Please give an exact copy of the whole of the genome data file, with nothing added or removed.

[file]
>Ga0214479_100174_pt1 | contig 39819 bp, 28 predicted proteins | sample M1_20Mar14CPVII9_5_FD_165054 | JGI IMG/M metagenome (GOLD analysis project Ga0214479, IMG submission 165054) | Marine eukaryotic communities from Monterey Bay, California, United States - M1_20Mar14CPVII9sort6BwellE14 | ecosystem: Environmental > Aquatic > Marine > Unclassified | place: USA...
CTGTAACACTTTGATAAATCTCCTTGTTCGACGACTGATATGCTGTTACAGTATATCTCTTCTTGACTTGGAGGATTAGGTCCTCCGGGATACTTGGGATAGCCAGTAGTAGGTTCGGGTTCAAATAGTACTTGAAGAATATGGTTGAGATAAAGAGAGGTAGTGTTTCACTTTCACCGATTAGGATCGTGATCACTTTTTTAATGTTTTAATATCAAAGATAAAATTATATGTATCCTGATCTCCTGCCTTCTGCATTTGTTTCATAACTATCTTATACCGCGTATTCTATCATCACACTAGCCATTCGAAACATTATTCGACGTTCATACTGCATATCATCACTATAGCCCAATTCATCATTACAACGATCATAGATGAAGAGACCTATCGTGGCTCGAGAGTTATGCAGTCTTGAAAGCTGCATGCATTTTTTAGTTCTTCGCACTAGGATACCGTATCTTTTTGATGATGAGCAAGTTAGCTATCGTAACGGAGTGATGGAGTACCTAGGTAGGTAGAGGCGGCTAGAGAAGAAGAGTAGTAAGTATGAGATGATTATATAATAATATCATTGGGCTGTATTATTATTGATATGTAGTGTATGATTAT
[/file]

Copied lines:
>Ga0214479_100174_pt1 | contig 39819 bp, 28 predicted proteins | sample M1_20Mar14CPVII9_5_FD_165054 | JGI IMG/M metagenome (GOLD analysis project Ga0214479, IMG submission 165054) | Marine eukaryotic communities from Monterey Bay, California, United States - M1_20Mar14CPVII9sort6BwellE14 | ecosystem: Environmental > Aquatic > Marine > Unclassified | place: USA...
CTGTAACACTTTGATAAATCTCCTTGTTCGACGACTGATATGCTGTTACAGTATATCTCTTCTTGACTTGGAGGATTAGGTCCTCCGGGATACTTGGGATAGCCAGTAGTAGGTTCGGGTTCAAATAGTACTTGAAGAATATGGTTGAGATAAAGAGAGGTAGTGTTTCACTTTCACCGATTAGGATCGTGATCACTTTTTTAATGTTTTAATATCAAAGATAAAATTATATGTATCCTGATCTCCTGCCTTCTGCATTTGTTTCATAACTATCTTATACCGCGTATTCTATCATCACACTAGCCATTCGAAACATTATTCGACGTTCATACTGCATATCATCACTATAGCCCAATTCATCATTACAACGATCATAGATGAAGAGACCTATCGTGGCTCGAGAGTTATGCAGTCTTGAAAGCTGCATGCATTTTTTAGTTCTTCGCACTAGGATACCGTATCTTTTTGATGATGAGCAAGTTAGCTATCGTAACGGAGTGATGGAGTACCTAGGTAGGTAGAGGCGGCTAGAGAAGAAGAGTAGTAAGTATGAGATGATTATATAATAATATCATTGGGCTGTATTATTATTGATATGTAGTGTATGATTAT